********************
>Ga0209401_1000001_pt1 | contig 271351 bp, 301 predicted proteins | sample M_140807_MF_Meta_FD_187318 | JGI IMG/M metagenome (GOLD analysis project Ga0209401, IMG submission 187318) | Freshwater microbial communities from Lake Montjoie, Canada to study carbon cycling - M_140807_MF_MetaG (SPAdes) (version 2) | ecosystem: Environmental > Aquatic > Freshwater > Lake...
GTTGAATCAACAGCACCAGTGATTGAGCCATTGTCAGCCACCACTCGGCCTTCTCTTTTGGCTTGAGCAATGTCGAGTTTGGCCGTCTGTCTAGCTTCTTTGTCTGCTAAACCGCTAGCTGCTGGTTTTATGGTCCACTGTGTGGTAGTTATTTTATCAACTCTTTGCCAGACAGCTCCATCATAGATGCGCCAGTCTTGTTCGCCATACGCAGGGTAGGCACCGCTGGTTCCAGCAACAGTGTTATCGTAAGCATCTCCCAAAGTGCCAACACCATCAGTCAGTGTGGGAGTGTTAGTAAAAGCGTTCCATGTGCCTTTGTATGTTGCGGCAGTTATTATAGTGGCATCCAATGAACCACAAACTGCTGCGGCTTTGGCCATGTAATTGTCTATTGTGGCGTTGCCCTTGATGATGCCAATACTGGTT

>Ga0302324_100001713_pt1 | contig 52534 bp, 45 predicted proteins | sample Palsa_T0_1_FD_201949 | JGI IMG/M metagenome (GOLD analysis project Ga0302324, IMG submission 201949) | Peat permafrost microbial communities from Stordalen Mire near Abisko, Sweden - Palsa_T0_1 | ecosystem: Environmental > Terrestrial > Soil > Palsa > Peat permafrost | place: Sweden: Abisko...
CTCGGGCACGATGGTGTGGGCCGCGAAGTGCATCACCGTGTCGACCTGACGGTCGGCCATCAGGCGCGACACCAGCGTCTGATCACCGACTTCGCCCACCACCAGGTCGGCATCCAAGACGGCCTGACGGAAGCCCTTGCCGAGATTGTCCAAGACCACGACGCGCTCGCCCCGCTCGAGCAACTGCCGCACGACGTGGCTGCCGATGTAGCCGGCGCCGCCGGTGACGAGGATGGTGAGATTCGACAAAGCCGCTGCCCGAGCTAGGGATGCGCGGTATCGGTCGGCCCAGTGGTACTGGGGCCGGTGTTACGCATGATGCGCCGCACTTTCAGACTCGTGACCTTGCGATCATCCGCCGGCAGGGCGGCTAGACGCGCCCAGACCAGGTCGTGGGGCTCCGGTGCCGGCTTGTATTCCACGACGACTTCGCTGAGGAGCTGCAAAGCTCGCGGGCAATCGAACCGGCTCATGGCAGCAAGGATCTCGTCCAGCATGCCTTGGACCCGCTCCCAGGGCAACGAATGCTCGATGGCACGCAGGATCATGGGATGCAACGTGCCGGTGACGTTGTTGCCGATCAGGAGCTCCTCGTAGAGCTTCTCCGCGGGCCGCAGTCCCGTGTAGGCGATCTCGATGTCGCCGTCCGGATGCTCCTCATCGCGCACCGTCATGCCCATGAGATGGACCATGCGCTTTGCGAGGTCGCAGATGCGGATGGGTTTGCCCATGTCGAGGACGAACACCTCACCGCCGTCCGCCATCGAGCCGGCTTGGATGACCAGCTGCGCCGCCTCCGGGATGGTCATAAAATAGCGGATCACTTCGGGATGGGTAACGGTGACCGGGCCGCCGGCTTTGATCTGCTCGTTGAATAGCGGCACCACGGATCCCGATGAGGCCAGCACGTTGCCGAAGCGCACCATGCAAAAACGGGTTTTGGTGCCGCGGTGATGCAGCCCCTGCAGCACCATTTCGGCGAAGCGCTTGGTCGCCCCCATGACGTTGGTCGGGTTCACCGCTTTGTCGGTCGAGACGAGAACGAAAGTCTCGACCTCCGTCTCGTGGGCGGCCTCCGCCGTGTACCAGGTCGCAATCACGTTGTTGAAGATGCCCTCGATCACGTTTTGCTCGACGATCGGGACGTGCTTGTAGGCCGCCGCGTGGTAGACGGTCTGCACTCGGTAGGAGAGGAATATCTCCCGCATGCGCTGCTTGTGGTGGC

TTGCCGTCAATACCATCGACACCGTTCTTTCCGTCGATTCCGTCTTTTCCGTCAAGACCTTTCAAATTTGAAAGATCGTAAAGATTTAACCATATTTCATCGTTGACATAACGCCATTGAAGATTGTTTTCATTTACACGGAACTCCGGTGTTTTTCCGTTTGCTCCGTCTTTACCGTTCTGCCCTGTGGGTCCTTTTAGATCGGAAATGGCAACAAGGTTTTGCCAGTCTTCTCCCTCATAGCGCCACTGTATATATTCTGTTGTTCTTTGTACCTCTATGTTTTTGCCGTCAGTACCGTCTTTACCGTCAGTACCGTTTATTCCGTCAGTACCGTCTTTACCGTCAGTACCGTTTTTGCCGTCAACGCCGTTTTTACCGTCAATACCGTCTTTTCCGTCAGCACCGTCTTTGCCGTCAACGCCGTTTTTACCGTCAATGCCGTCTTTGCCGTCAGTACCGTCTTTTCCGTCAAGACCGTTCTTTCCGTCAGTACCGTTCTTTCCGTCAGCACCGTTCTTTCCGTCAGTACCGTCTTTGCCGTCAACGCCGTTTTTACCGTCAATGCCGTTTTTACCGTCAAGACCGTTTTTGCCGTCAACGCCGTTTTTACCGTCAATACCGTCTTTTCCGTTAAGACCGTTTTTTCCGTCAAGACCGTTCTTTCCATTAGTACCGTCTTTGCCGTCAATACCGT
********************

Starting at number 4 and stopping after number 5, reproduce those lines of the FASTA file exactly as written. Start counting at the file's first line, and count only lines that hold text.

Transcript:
CTCGGGCACGATGGTGTGGGCCGCGAAGTGCATCACCGTGTCGACCTGACGGTCGGCCATCAGGCGCGACACCAGCGTCTGATCACCGACTTCGCCCACCACCAGGTCGGCATCCAAGACGGCCTGACGGAAGCCCTTGCCGAGATTGTCCAAGACCACGACGCGCTCGCCCCGCTCGAGCAACTGCCGCACGACGTGGCTGCCGATGTAGCCGGCGCCGCCGGTGACGAGGATGGTGAGATTCGACAAAGCCGCTGCCCGAGCTAGGGATGCGCGGTATCGGTCGGCCCAGTGGTACTGGGGCCGGTGTTACGCATGATGCGCCGCACTTTCAGACTCGTGACCTTGCGATCATCCGCCGGCAGGGCGGCTAGACGCGCCCAGACCAGGTCGTGGGGCTCCGGTGCCGGCTTGTATTCCACGACGACTTCGCTGAGGAGCTGCAAAGCTCGCGGGCAATCGAACCGGCTCATGGCAGCAAGGATCTCGTCCAGCATGCCTTGGACCCGCTCCCAGGGCAACGAATGCTCGATGGCACGCAGGATCATGGGATGCAACGTGCCGGTGACGTTGTTGCCGATCAGGAGCTCCTCGTAGAGCTTCTCCGCGGGCCGCAGTCCCGTGTAGGCGATCTCGATGTCGCCGTCCGGATGCTCCTCATCGCGCACCGTCATGCCCATGAGATGGACCATGCGCTTTGCGAGGTCGCAGATGCGGATGGGTTTGCCCATGTCGAGGACGAACACCTCACCGCCGTCCGCCATCGAGCCGGCTTGGATGACCAGCTGCGCCGCCTCCGGGATGGTCATAAAATAGCGGATCACTTCGGGATGGGTAACGGTGACCGGGCCGCCGGCTTTGATCTGCTCGTTGAATAGCGGCACCACGGATCCCGATGAGGCCAGCACGTTGCCGAAGCGCACCATGCAAAAACGGGTTTTGGTGCCGCGGTGATGCAGCCCCTGCAGCACCATTTCGGCGAAGCGCTTGGTCGCCCCCATGACGTTGGTCGGGTTCACCGCTTTGTCGGTCGAGACGAGAACGAAAGTCTCGACCTCCGTCTCGTGGGCGGCCTCCGCCGTGTACCAGGTCGCAATCACGTTGTTGAAGATGCCCTCGATCACGTTTTGCTCGACGATCGGGACGTGCTTGTAGGCCGCCGCGTGGTAGACGGTCTGCACTCGGTAGGAGAGGAATATCTCCCGCATGCGCTGCTTGTGGTGGC

TTGCCGTCAATACCATCGACACCGTTCTTTCCGTCGATTCCGTCTTTTCCGTCAAGACCTTTCAAATTTGAAAGATCGTAAAGATTTAACCATATTTCATCGTTGACATAACGCCATTGAAGATTGTTTTCATTTACACGGAACTCCGGTGTTTTTCCGTTTGCTCCGTCTTTACCGTTCTGCCCTGTGGGTCCTTTTAGATCGGAAATGGCAACAAGGTTTTGCCAGTCTTCTCCCTCATAGCGCCACTGTATATATTCTGTTGTTCTTTGTACCTCTATGTTTTTGCCGTCAGTACCGTCTTTACCGTCAGTACCGTTTATTCCGTCAGTACCGTCTTTACCGTCAGTACCGTTTTTGCCGTCAACGCCGTTTTTACCGTCAATACCGTCTTTTCCGTCAGCACCGTCTTTGCCGTCAACGCCGTTTTTACCGTCAATGCCGTCTTTGCCGTCAGTACCGTCTTTTCCGTCAAGACCGTTCTTTCCGTCAGTACCGTTCTTTCCGTCAGCACCGTTCTTTCCGTCAGTACCGTCTTTGCCGTCAACGCCGTTTTTACCGTCAATGCCGTTTTTACCGTCAAGACCGTTTTTGCCGTCAACGCCGTTTTTACCGTCAATACCGTCTTTTCCGTTAAGACCGTTTTTTCCGTCAAGACCGTTCTTTCCATTAGTACCGTCTTTGCCGTCAATACCGT